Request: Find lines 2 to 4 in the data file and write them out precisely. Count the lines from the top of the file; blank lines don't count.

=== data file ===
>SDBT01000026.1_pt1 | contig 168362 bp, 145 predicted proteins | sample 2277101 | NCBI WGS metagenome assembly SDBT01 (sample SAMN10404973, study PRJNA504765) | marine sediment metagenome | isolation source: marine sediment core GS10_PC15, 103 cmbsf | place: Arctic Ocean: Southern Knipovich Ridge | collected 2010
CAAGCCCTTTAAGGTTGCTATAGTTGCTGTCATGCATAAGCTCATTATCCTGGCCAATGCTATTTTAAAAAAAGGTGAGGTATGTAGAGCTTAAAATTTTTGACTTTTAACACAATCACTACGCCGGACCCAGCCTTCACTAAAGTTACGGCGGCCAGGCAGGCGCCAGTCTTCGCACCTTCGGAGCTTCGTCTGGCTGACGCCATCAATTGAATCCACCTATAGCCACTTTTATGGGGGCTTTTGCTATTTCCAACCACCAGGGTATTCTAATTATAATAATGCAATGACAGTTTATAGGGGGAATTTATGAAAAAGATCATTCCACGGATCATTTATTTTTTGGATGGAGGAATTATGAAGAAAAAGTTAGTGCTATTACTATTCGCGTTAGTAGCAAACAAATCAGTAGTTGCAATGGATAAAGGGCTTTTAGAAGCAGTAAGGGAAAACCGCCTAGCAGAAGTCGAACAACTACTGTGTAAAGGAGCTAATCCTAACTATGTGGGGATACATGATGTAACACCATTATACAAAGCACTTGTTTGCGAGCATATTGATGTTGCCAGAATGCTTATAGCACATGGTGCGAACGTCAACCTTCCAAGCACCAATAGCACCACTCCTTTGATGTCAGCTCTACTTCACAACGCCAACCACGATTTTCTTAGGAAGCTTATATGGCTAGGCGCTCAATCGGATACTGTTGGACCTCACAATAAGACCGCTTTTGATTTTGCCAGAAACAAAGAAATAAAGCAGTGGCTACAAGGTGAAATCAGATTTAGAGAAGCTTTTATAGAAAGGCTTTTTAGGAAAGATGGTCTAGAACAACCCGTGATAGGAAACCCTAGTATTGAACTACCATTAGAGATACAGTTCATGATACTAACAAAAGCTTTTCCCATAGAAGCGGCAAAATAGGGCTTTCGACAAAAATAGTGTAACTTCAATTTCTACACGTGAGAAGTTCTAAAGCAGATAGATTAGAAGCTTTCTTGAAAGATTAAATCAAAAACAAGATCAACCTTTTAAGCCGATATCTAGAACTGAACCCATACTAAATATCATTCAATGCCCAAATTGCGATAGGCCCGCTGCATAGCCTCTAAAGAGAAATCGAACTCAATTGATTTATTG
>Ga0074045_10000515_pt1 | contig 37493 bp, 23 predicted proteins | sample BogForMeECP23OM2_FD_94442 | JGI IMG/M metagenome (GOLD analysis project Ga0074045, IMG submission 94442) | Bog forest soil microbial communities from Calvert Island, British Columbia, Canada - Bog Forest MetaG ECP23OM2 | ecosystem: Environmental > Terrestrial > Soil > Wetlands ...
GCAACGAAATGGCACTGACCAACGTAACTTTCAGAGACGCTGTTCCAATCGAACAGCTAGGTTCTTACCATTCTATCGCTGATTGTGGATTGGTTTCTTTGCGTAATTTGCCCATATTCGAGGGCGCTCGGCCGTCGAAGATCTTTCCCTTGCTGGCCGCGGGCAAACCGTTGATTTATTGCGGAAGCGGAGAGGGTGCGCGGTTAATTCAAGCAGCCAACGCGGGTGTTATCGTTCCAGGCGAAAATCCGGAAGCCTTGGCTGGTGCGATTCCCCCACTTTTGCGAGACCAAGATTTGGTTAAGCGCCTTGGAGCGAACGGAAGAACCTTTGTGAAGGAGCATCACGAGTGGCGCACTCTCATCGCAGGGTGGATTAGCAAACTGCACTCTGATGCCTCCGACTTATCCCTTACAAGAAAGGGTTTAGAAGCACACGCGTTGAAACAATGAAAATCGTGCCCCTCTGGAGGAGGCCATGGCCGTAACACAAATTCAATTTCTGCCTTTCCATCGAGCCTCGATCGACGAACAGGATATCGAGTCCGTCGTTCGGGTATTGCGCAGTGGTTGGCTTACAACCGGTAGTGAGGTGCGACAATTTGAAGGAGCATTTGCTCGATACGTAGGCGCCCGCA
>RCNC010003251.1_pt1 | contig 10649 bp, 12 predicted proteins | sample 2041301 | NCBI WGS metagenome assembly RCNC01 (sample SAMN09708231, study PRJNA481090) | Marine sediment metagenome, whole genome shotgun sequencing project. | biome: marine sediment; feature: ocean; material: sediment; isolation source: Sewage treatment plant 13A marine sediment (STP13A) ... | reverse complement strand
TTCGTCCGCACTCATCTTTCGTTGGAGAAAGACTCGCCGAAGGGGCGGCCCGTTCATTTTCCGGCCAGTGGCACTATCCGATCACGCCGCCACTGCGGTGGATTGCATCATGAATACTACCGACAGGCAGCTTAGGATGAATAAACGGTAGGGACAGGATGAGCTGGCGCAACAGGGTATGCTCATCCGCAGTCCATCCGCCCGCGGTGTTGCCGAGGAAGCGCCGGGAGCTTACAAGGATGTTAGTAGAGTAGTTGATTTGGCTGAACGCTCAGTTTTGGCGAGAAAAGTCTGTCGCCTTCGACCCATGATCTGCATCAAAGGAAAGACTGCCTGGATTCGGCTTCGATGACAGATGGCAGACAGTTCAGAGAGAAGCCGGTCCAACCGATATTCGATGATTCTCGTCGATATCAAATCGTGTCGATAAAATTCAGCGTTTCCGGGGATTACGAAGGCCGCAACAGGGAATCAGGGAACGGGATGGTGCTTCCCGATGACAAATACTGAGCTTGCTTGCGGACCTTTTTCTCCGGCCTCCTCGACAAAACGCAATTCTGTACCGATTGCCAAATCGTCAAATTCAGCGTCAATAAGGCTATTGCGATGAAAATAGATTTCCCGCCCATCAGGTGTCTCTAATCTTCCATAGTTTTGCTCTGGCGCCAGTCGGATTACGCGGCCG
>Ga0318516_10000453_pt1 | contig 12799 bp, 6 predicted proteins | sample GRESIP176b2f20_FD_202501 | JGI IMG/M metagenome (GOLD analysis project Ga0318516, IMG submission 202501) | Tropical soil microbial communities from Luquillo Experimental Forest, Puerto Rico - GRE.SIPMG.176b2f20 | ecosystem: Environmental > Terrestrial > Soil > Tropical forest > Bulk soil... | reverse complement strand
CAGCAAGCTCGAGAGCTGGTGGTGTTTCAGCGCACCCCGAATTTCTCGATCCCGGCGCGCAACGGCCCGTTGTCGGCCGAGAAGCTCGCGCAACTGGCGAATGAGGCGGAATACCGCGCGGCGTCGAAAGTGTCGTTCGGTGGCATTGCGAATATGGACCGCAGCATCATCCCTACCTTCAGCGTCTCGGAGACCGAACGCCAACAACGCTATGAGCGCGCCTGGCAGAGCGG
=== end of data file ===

CAAGCCCTTTAAGGTTGCTATAGTTGCTGTCATGCATAAGCTCATTATCCTGGCCAATGCTATTTTAAAAAAAGGTGAGGTATGTAGAGCTTAAAATTTTTGACTTTTAACACAATCACTACGCCGGACCCAGCCTTCACTAAAGTTACGGCGGCCAGGCAGGCGCCAGTCTTCGCACCTTCGGAGCTTCGTCTGGCTGACGCCATCAATTGAATCCACCTATAGCCACTTTTATGGGGGCTTTTGCTATTTCCAACCACCAGGGTATTCTAATTATAATAATGCAATGACAGTTTATAGGGGGAATTTATGAAAAAGATCATTCCACGGATCATTTATTTTTTGGATGGAGGAATTATGAAGAAAAAGTTAGTGCTATTACTATTCGCGTTAGTAGCAAACAAATCAGTAGTTGCAATGGATAAAGGGCTTTTAGAAGCAGTAAGGGAAAACCGCCTAGCAGAAGTCGAACAACTACTGTGTAAAGGAGCTAATCCTAACTATGTGGGGATACATGATGTAACACCATTATACAAAGCACTTGTTTGCGAGCATATTGATGTTGCCAGAATGCTTATAGCACATGGTGCGAACGTCAACCTTCCAAGCACCAATAGCACCACTCCTTTGATGTCAGCTCTACTTCACAACGCCAACCACGATTTTCTTAGGAAGCTTATATGGCTAGGCGCTCAATCGGATACTGTTGGACCTCACAATAAGACCGCTTTTGATTTTGCCAGAAACAAAGAAATAAAGCAGTGGCTACAAGGTGAAATCAGATTTAGAGAAGCTTTTATAGAAAGGCTTTTTAGGAAAGATGGTCTAGAACAACCCGTGATAGGAAACCCTAGTATTGAACTACCATTAGAGATACAGTTCATGATACTAACAAAAGCTTTTCCCATAGAAGCGGCAAAATAGGGCTTTCGACAAAAATAGTGTAACTTCAATTTCTACACGTGAGAAGTTCTAAAGCAGATAGATTAGAAGCTTTCTTGAAAGATTAAATCAAAAACAAGATCAACCTTTTAAGCCGATATCTAGAACTGAACCCATACTAAATATCATTCAATGCCCAAATTGCGATAGGCCCGCTGCATAGCCTCTAAAGAGAAATCGAACTCAATTGATTTATTG
>Ga0074045_10000515_pt1 | contig 37493 bp, 23 predicted proteins | sample BogForMeECP23OM2_FD_94442 | JGI IMG/M metagenome (GOLD analysis project Ga0074045, IMG submission 94442) | Bog forest soil microbial communities from Calvert Island, British Columbia, Canada - Bog Forest MetaG ECP23OM2 | ecosystem: Environmental > Terrestrial > Soil > Wetlands ...
GCAACGAAATGGCACTGACCAACGTAACTTTCAGAGACGCTGTTCCAATCGAACAGCTAGGTTCTTACCATTCTATCGCTGATTGTGGATTGGTTTCTTTGCGTAATTTGCCCATATTCGAGGGCGCTCGGCCGTCGAAGATCTTTCCCTTGCTGGCCGCGGGCAAACCGTTGATTTATTGCGGAAGCGGAGAGGGTGCGCGGTTAATTCAAGCAGCCAACGCGGGTGTTATCGTTCCAGGCGAAAATCCGGAAGCCTTGGCTGGTGCGATTCCCCCACTTTTGCGAGACCAAGATTTGGTTAAGCGCCTTGGAGCGAACGGAAGAACCTTTGTGAAGGAGCATCACGAGTGGCGCACTCTCATCGCAGGGTGGATTAGCAAACTGCACTCTGATGCCTCCGACTTATCCCTTACAAGAAAGGGTTTAGAAGCACACGCGTTGAAACAATGAAAATCGTGCCCCTCTGGAGGAGGCCATGGCCGTAACACAAATTCAATTTCTGCCTTTCCATCGAGCCTCGATCGACGAACAGGATATCGAGTCCGTCGTTCGGGTATTGCGCAGTGGTTGGCTTACAACCGGTAGTGAGGTGCGACAATTTGAAGGAGCATTTGCTCGATACGTAGGCGCCCGCA